As Thoreau’s chief companions after he moves to Walden Pond, animals inevitably symbolize his retreat from human society and closer intimacy with the natural world. Thoreau devotes much attention in his narrative to the behavior patterns of woodchucks, partridges, loons, and mice, among others. Yet his animal writing does not sound like the notes of a naturalist; there is nothing truly scientific or zoological in Walden, for Thoreau personalizes nature too much. He does not record animals neutrally, but instead emphasizes their human characteristics, turning them into short vignettes of human behavior somewhat in the fashion of Aesop’s fables.

One example of this is Thoreau’s observation of the partridge and its young walking along his windowsill elicits a meditation on motherhood and the maternal urge to protect one’s offspring. Similarly, when Thoreau watches two armies of ants wage war with all the “ferocity and carnage of a human battle,” Thoreau’s attention is not that of an entomologist describing their behavior objectively, but rather that of a philosopher thinking about the universal urge to destroy.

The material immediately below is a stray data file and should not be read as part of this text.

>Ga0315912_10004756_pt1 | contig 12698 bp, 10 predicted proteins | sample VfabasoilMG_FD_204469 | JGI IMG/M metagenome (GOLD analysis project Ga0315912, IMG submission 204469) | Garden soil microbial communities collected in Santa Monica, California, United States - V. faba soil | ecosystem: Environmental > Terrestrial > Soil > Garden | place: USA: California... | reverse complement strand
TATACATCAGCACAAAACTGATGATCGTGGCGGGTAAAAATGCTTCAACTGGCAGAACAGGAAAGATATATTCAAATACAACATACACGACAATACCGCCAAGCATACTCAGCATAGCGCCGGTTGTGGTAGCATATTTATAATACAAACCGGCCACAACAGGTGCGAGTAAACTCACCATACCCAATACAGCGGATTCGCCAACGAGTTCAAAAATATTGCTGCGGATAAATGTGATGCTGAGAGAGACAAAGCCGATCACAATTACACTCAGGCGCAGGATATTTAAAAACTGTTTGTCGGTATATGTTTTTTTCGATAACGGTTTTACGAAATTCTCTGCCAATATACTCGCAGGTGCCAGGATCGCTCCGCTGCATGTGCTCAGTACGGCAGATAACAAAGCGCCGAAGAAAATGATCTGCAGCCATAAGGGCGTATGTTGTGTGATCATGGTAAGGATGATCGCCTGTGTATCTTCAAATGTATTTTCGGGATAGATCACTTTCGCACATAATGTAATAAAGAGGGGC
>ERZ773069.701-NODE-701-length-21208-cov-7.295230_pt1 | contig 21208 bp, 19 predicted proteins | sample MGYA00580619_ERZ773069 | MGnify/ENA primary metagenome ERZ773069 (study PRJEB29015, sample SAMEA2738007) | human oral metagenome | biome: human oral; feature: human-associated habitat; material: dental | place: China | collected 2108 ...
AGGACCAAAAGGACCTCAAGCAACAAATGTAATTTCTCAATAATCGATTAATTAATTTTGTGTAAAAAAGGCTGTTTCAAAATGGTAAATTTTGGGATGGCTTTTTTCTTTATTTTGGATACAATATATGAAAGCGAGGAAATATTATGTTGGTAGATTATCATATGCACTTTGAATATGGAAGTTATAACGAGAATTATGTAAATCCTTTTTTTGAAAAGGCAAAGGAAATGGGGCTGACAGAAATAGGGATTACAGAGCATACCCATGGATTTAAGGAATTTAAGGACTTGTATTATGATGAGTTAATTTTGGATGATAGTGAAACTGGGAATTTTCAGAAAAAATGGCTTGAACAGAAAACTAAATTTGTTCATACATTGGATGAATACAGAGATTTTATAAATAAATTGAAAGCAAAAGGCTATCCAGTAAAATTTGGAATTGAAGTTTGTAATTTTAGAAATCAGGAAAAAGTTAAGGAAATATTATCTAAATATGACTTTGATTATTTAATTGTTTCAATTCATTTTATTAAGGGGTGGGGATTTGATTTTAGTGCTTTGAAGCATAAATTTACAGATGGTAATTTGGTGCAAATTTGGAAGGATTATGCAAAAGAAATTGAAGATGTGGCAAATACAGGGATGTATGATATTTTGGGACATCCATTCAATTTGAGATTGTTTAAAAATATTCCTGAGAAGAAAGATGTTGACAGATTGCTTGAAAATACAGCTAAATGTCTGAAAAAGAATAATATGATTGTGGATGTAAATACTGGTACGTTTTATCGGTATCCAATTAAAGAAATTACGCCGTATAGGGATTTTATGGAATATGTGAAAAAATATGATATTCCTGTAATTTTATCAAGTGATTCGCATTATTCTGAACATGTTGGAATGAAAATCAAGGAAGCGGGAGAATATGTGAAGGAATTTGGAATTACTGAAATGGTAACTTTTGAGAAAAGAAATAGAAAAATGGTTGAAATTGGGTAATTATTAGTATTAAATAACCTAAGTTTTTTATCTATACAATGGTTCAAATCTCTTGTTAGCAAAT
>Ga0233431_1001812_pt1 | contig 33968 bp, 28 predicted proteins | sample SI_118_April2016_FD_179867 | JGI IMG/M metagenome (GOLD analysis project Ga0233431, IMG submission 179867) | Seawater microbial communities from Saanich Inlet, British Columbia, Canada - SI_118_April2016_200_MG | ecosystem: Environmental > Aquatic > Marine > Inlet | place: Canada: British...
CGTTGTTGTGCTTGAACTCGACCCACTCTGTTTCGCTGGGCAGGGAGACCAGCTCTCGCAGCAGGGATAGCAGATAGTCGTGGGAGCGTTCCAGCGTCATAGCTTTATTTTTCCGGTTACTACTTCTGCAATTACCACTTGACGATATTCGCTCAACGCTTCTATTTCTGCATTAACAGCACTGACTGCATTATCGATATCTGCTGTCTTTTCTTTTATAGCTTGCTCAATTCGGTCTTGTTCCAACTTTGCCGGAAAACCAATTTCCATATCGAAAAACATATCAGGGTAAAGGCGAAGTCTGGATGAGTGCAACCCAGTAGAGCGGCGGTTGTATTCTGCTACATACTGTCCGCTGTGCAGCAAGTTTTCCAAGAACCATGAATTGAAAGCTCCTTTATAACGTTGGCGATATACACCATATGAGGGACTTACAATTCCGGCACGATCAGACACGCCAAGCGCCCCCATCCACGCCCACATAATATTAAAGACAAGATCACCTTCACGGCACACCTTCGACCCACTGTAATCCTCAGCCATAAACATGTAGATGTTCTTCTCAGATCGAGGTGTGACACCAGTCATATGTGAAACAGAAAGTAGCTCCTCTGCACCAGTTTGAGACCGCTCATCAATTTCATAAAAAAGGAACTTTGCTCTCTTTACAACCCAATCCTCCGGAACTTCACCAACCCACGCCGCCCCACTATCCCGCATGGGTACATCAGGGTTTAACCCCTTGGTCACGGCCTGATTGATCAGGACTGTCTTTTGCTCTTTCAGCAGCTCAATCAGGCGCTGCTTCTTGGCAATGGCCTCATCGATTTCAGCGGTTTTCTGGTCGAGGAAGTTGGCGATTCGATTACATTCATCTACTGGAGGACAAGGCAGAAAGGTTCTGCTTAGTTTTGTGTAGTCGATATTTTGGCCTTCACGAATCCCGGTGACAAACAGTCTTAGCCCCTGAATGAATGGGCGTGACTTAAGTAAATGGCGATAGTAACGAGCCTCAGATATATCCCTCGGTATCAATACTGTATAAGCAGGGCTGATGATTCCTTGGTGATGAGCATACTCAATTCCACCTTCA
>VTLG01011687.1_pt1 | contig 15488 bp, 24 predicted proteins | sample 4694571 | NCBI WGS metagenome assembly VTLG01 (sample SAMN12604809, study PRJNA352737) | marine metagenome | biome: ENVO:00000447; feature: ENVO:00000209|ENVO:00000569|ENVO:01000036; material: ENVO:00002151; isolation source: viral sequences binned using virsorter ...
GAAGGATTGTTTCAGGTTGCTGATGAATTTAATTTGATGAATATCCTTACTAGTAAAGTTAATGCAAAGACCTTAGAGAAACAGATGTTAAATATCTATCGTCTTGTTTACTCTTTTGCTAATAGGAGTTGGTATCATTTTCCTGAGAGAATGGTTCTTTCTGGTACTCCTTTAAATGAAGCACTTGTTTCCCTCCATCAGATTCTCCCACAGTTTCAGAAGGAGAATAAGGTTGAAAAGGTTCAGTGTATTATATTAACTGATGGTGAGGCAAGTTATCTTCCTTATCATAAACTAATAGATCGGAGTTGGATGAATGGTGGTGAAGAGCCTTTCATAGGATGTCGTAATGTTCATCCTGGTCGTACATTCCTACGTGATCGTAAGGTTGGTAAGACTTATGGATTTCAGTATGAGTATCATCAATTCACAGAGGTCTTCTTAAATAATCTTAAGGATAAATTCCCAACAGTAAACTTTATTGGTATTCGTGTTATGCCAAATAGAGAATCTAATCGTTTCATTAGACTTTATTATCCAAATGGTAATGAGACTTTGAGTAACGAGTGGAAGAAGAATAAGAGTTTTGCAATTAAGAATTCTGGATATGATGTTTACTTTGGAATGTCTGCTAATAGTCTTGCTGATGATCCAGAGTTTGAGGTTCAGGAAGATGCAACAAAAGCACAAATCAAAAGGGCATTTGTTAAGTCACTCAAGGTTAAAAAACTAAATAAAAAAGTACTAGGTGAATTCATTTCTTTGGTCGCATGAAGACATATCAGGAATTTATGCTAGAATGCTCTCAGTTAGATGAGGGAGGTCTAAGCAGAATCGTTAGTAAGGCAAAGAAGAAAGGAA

The resemblance between animals and humans also works in the other direction, as when Thoreau describes the townsmen he sees on a trip to Concord as resembling prairie dogs. Ironically, the humans Thoreau describes often seem more “brutish” (like the authorities who imprison him in Concord) than the actual brutes in the woods do. Furthermore, Thoreau’s intimacy with animals in Walden shows that solitude for him is not really, and not meant to be, total isolation.

Thoreau’s very personal relationship with animals demonstrates that in his solitary stay at the pond, he is making more connections, not fewer, with other beings around him.